The last Cisco Live I attended was in Barcelona in January 2020. As I was in the airport heading home, I was reading news of a new virus emerging from China. I looked with bemusement at a troop of high-school-age girls who all had surgical masks on. Various authorities told us not to wear masks, saying they don’t do much to prevent viral spread at a large scale. The girls kept pulling the masks on and off. I thought back on my performance at Cisco Live, and looked forward to Cisco Live in Las Vegas in the summer. Who knew that, a few months hence, everyone would be wearing masks and Cisco Live, physically, would be indefinitely postponed.
For Technical Marketing Engineers (TMEs), Cisco Live (technically Cisco Live!) measures the seasons of our year like the crop cycle measures the seasons of a farmer’s year. Four times annually a large portion of our team would hop on an airplane and depart for Europe, Cancun, Melbourne, or a US city. Cancun and Melbourne were constant, but the European and US cities would change every couple of years. In my time with Cisco, I have traveled to Cancun and Melbourne, Berlin, Barcelona, Las Vegas, Orlando, and San Diego to present and staff Cisco Live.
A trade show may just be a corporate event, but for those of us who devoted our career to that corporation’s products, it’s far more than a chance for a company to hawk its products. The breakout sessions and labs are critical for staying up-to-date on a fast-moving industry, the keynotes are always too high-level but with entertaining productions, and the parties are a great chance to connect with other network engineers. CL was fun for participants, exhausting for those of us staffing it, but still my favorite part of the job.
Cisco Live was originally called Networkers, and started in 1990. For many years I badly wanted to go to this temporary Mecca of networking technology, but I worked for companies that would not pay the cost of a badge and the travel fees, a total of thousands of dollars. Even when I first worked at Cisco, from 2005-2007, as a lowly TAC engineer I never had the opportunity to attend. My first trip to CL came in 2007, when I was working for a Gold partner. They sent several of us to the Anaheim show, and I remember well the thrill of walking into a CL for the first time. I walked the show floor, talked to the booth staffers, and attended a lot of breakout sessions of varying quality. I was quite excited to go to the CCIE party, but I’m not sure why I thought a party full of CCIEs would really be all that exciting. I remember hanging out by myself for an hour or so before I gave up because I didn’t know anyone there.
The same partner sent me to Orlando in 2008 as well, just barely. The recession was starting and we were short on cash. My boss wanted me to share a badge with a colleague, and I didn’t like the idea of having to juggle time slots nor or trying to explain to security how my name could be “Nguyen”. Thankfully, they ponied up the cash for a second badge. I’m not a fan of loud music, so I generally don’t go to the CL party, but for Orlando they opened up Universal Studios for us and the aforementioned Nguyen and I, along with a couple others, had a great time on the rides and attending the Blue Man Group. (OK, some loud music there, but it is an entertaining show.)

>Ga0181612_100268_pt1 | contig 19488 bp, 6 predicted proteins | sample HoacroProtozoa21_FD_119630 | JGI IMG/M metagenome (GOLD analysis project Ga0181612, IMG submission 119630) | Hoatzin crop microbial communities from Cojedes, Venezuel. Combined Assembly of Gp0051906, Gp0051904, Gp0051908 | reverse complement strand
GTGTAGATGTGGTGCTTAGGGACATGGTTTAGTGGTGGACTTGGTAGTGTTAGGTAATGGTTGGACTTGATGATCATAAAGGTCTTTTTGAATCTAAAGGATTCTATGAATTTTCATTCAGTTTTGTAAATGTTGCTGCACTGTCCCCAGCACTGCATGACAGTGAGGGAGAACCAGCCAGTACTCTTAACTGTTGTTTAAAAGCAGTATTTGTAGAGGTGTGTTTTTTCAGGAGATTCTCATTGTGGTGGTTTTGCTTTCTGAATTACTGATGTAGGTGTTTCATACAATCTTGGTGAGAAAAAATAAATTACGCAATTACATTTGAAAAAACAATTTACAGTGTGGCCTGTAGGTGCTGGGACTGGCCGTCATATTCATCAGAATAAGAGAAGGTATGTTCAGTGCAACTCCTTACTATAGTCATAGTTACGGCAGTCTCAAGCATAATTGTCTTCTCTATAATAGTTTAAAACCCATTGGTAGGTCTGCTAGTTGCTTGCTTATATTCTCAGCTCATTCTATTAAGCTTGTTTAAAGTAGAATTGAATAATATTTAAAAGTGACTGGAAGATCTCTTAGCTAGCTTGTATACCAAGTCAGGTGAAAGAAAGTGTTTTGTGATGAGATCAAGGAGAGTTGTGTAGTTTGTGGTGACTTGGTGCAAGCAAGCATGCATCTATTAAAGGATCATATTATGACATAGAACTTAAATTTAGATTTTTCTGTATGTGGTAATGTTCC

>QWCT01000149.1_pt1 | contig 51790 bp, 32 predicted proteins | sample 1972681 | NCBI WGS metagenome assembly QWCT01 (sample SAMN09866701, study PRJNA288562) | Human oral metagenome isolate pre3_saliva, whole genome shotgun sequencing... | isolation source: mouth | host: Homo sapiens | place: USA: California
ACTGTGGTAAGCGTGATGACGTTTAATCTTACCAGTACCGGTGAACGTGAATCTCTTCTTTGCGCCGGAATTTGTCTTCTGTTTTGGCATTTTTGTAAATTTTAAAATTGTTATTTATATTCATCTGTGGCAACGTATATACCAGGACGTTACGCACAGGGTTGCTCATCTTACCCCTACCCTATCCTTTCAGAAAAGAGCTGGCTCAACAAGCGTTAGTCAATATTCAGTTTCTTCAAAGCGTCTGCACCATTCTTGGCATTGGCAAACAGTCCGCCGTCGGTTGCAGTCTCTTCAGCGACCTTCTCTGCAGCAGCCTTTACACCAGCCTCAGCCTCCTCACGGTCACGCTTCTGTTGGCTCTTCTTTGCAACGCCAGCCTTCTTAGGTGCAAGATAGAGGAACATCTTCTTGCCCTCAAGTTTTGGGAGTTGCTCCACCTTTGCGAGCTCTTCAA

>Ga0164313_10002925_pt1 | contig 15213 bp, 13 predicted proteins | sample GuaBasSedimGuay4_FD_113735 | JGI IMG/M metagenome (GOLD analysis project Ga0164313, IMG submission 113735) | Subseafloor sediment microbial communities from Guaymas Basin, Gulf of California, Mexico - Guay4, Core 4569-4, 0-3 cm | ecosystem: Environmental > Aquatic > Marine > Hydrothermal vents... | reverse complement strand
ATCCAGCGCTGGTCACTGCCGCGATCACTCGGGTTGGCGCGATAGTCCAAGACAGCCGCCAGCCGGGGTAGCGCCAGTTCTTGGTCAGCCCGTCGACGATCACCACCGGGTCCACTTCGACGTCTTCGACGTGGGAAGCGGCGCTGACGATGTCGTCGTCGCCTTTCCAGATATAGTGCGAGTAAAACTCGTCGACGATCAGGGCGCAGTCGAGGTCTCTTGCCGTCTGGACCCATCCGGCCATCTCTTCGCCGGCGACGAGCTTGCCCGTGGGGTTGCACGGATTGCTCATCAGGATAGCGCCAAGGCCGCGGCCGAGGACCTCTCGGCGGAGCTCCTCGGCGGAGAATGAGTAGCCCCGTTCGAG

I attended CL once more before I came back to Cisco–in 2014, ironically, as an employee of Juniper. Somehow I convinced my boss to give me a pass on the grounds of researching what Cisco IT was doing. (They do present at Cisco Live.) I remember sitting in just a few rows back at the keynote as John Chambers presented, amused I’d be bringing a report back to Juniper about what I’d heard.
It was actually at Cisco Live when I first got the idea to be a technical marketing engineer. It’s a bit embarrassing, but I sat in a presentation given by a TME and thought, “I could do better than this guy.” It took a few years, but I finally managed to get into tech marketing.
I became a Principal TME at Cisco in late 2015 and was told I’d be presenting at Cisco Live in Berlin in January, 2016! Needless to say, I was thrilled to be given the opportunity, humbled, and more than a little nervous about standing up in front of an audience at the fabled event.
It’s been a sad year in so many ways. After I came home from Barcelona in January 2020, I received another Distinguished Speaker award and knew I would be inducted into the Hall of Fame. This was a dream of mine for years, but instead of standing up in front of my peers at Cisco Live Vegas to receive the award, it was mailed to me. There would be no show floor, no breakouts, no CCIE parties. The event would go virtual. I must say, I am impressed with the CL team’s ability to pivot to a virtual format in so short a time. Still, it was a sad year for those of us who organize the event, and those who were hoping to attend.
In the next couple posts, I thought I would offer a little behind-the-scenes look at how we put on CL, and look at a few events from the past.
Jeff, you bring back some great memories here. Although I am not a TME, I can totally relate to the ‘marking the seasons’ comment as I miss that the most this past year. Keep up the great work.
Thanks for stopping by Robb! Hope all is well with you. You certainly were/are as big a part of CL as any of us!!!